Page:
Vor einigen Tagen erhielt der britische Architekt David Chipperfield den ULI Germany Leadership Award für sein Lebenswerk. Die Laudatio hielt der Architekt Caspar Schmitz-Morkramer. Hier exklusiv Ausschnitte daraus.
After working for Richard Rogers and Norman Foster, David Chipperfield started his own studio in 1985, operating out of London and Japan. I was very impressed by a lecture that he gave in 1987 at the Royal Institute of British Architects. It was a remarkably diversified piece; in it, he managed to explain not only how difficult it was to get bigger commissions, but also how working on different kitchen designs taught him about detailing and material.
There is a part I remember vividly: On one particular commission, where he was adding a kitchen to a freshly renovated house in a style which he described as quite chincy, he did not want his kitchen design ending up being something like a “shock” to the rest of the house. It shows the respect that he had for what was already there.
Indeed, looking at his oeuvre, it seems plausible that working on the small scale has probably prepared him for his bigger-scale work in a way that is truly unique for its outstanding quality, thoughtfulness and love for detail. Another very interesting thing about him is that the tasks he chose have always been a mix between works for residential, commercial and other types of buildings all over the world: fashion shops, interiors or, most importantly, cultural buildings.
With his design for the Neues Museum here in Berlin, he set standards in how to treat a historical building with respect, creating a new composition at the same time. It is a very calm and unagitated approach. I remember visiting the building once during construction and then again after completion. I was equally struck by the concept and the perfect execution. In 1998, he founded his Berlin-based studio, where 130 architects work with him and his partners. The studio has shown its immense potential ever since, with buildings like the Literaturmuseum der Moderne in Marbach, the Folkwang Museum in Essen, the James Simon Gallery and, most recently, with the very respectful refurbishment of Mies van der Rohe’s Neue Nationalgalerie.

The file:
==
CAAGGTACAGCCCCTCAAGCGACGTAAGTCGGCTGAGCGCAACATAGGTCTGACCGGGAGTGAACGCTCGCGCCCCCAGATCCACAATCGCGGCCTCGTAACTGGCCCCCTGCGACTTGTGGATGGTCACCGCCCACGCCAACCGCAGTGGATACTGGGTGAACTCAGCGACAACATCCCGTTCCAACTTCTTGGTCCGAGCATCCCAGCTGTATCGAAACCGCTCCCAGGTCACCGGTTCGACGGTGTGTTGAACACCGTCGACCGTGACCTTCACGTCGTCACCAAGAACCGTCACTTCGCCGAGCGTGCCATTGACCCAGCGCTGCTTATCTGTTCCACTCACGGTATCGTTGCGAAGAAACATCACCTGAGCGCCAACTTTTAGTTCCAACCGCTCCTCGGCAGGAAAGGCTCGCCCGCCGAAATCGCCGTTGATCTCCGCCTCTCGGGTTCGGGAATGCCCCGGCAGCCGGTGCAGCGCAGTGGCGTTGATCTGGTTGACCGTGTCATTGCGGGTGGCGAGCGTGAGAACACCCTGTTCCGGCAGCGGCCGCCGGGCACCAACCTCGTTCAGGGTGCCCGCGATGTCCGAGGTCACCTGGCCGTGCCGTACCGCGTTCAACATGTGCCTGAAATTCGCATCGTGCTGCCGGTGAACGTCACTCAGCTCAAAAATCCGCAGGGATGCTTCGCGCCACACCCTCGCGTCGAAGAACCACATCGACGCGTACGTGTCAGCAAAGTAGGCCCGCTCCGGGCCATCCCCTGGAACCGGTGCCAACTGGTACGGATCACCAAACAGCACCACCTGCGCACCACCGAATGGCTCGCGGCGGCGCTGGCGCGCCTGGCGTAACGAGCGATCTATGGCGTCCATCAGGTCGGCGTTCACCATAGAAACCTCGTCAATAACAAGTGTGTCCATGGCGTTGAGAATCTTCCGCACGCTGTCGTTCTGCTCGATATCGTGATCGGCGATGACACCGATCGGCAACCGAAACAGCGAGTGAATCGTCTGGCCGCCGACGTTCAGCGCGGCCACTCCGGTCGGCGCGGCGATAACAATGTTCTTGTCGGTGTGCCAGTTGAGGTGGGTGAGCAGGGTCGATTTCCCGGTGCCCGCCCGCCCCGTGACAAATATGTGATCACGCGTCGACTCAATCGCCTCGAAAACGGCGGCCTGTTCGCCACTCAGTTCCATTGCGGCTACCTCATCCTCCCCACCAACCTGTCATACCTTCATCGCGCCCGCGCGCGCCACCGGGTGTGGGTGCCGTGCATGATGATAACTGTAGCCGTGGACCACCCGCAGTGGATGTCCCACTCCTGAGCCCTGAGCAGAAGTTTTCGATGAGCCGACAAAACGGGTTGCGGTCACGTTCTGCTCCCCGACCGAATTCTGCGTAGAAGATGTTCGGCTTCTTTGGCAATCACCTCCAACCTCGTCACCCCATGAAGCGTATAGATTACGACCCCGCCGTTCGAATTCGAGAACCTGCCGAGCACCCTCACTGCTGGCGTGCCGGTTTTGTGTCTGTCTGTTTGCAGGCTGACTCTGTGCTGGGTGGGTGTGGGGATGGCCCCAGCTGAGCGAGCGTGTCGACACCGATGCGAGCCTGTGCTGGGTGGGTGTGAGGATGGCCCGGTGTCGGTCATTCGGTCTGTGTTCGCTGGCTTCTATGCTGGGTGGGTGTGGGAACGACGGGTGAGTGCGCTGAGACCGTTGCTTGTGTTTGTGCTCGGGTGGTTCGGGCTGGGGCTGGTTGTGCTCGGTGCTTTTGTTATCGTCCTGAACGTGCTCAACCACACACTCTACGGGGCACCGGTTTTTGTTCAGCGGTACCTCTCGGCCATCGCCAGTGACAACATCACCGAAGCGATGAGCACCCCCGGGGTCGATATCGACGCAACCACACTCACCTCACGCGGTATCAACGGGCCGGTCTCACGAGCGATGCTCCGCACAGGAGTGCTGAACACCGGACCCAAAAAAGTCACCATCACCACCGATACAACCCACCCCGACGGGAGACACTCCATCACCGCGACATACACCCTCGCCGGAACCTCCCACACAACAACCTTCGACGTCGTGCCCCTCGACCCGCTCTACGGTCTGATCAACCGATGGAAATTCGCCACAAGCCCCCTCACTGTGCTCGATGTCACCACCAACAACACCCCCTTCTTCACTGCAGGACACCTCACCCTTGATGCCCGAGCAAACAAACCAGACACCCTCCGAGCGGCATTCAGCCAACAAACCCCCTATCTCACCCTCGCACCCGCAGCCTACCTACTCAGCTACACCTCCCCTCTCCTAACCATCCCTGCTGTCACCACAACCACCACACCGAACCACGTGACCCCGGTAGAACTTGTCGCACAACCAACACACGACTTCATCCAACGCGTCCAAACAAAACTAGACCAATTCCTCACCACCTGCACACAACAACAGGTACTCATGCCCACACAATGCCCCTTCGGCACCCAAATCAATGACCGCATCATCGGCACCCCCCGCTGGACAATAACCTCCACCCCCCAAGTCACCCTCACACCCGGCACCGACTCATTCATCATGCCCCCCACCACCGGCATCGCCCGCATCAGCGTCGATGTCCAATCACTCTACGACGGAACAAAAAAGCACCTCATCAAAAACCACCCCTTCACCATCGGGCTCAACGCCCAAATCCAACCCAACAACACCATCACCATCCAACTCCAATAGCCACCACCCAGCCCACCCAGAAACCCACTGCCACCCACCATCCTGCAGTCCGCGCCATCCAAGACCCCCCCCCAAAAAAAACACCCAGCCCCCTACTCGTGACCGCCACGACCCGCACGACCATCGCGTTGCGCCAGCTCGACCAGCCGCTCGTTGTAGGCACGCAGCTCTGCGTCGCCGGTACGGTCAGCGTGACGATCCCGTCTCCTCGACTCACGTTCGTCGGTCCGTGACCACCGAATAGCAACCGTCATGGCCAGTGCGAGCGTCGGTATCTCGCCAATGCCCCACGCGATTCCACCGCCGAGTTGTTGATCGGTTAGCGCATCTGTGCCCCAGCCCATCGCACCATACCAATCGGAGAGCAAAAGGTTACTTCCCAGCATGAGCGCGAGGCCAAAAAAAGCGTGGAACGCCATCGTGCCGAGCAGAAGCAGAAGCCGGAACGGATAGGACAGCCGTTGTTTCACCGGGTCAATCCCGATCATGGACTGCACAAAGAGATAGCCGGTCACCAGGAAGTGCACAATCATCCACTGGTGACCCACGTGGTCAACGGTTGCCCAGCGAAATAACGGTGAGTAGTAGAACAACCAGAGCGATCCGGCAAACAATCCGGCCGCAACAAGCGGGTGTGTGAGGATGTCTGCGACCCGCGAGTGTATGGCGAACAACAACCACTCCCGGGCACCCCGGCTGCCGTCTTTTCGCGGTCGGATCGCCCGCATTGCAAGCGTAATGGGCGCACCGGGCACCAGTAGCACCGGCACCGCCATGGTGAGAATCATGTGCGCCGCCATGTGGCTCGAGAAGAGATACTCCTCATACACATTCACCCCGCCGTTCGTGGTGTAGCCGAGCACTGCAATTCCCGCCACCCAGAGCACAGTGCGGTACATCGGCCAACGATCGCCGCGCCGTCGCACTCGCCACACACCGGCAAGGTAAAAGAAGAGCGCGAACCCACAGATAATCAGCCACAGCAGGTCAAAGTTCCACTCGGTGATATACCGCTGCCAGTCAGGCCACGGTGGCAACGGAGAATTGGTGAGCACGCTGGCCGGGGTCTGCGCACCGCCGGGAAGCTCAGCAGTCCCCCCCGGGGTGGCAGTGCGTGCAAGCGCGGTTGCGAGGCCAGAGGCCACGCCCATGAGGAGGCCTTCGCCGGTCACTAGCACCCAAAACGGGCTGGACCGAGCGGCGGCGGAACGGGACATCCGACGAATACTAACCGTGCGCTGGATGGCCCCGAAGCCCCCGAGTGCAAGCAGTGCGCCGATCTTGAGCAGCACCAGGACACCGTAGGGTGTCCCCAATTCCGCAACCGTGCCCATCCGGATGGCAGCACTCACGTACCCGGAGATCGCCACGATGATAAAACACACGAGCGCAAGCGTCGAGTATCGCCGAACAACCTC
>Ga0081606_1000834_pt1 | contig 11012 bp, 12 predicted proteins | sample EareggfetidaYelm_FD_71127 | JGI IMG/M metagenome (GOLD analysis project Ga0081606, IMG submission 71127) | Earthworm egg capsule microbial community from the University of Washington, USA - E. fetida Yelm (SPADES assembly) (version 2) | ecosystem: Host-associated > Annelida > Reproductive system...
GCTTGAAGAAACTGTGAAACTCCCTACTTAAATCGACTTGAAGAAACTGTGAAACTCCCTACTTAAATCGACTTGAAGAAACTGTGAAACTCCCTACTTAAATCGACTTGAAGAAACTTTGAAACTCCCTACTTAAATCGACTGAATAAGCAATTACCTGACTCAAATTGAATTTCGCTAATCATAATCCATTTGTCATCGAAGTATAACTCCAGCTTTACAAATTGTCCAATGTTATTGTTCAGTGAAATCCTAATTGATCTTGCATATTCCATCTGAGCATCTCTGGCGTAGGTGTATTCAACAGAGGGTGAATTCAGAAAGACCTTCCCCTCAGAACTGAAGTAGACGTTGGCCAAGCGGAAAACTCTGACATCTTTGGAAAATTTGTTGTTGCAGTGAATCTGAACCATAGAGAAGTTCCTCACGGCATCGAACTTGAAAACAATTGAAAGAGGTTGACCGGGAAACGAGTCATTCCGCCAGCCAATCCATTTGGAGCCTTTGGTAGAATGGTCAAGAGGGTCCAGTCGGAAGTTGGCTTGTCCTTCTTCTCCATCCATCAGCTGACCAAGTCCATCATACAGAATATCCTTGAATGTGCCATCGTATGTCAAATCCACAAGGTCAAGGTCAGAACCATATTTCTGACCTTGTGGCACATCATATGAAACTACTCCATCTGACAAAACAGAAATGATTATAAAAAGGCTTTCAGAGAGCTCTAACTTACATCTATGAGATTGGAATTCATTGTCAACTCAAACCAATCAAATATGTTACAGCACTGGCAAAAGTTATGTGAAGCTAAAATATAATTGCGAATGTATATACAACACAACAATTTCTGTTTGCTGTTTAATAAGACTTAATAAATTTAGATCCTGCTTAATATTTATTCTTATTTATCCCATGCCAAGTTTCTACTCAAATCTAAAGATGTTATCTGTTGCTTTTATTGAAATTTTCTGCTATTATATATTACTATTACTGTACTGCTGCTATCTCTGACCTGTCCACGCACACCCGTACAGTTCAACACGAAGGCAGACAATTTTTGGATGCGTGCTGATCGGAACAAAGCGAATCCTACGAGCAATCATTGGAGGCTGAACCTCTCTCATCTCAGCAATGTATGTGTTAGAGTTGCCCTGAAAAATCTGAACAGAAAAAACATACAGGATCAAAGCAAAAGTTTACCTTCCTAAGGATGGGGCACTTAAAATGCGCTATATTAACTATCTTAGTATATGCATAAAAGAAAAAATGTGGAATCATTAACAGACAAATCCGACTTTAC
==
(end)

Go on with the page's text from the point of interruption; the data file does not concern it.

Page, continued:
While it may be true that he, as the German newspaper DIE ZEIT once wrote, “builds the new temples of our nation”, we must not forget the multitude of other works that have left their indelible mark on German architecture, such as the Empire Riverside Hotel in Hamburg or the recently finished Jacoby Studios in Paderborn, to name but two. Most of you will also be familiar with his designs for the Elbtower in Hamburg or the Carsch House in Düsseldorf.
Once asked about the international style, our awardee answered that he has no understanding for such a style. He firmly believes that architecture is always supposed to be a reaction to the cultural surrounding in which you are planning. Two beautiful examples of this stance are the Americas Cup Building “Veles e Vents” in Valencia, Spain, and the Inagawa Cemetery Chapel and Visitor Centre in Hyogo, Japan. While the first is an astonishing and expressive gesture for the greatest sailing event in the world, encapsulating the pride Europe had to be able to host the event, the latter is a deeply empathic answer to feelings of sorrow. Both belong right where they are, because their design is based on a strong conceptual dialogue about their respective cultural background.
As the political person that he is, he publicly spoke out against the Brexit. He was one of seventeen Stirling Prize Winners to start a movement that would soon become widely known as “Architects Declare”. In 2017, he founded the Fundación RIA. It is a private, non-profit, cultural entity, and its main objective is to support the development and protection of the local economy, as well as the architectural, urban, natural and cultural values of the Atlantic estuaries of Galicia in north-west Spain.
That is precisely in keeping with the goals of the ULI, the oldest and largest network of cross-disciplinary real estate and land use experts in the world. ULI strives towards promoting or enabling progressive development of the built environment, sharing and spreading knowledge worldwide, while the ULI Foundation financially supports and sustains ULI’s education and research programs. Common Ground, indeed. The Lifetime Award…exists to celebrate a person that exemplifies the spirit and the mission of the ULI like few other. In that sense, this year’s recipient could not have been better chosen.